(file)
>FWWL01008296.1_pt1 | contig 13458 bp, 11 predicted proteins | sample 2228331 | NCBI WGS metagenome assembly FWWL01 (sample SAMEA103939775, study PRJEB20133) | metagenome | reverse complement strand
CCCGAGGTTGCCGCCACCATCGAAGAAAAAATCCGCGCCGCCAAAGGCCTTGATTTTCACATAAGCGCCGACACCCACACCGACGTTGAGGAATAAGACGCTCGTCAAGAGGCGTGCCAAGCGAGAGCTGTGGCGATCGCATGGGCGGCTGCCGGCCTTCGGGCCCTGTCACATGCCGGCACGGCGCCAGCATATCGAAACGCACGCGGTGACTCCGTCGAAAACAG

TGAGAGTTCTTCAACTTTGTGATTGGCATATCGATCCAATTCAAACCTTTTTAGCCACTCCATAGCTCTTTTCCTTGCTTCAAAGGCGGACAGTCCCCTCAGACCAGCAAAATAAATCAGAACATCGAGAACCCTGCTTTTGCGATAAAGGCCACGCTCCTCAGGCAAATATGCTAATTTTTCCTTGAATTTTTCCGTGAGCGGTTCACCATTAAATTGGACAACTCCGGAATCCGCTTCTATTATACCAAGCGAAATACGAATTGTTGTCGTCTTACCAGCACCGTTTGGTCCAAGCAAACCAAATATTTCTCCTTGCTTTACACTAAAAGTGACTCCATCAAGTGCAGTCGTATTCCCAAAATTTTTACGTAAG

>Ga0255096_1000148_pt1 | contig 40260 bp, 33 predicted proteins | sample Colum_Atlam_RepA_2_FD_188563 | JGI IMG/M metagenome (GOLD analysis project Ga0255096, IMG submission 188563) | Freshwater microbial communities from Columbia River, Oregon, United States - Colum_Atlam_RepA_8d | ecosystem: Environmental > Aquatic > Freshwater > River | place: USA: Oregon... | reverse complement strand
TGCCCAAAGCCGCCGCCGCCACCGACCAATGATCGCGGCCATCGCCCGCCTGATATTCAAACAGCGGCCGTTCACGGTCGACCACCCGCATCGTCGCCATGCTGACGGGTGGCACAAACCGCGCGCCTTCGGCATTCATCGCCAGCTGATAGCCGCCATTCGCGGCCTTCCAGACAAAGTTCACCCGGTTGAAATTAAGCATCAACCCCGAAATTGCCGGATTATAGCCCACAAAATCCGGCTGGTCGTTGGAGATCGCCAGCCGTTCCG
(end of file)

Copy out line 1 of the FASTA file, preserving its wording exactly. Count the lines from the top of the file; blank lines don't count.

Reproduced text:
>FWWL01008296.1_pt1 | contig 13458 bp, 11 predicted proteins | sample 2228331 | NCBI WGS metagenome assembly FWWL01 (sample SAMEA103939775, study PRJEB20133) | metagenome | reverse complement strand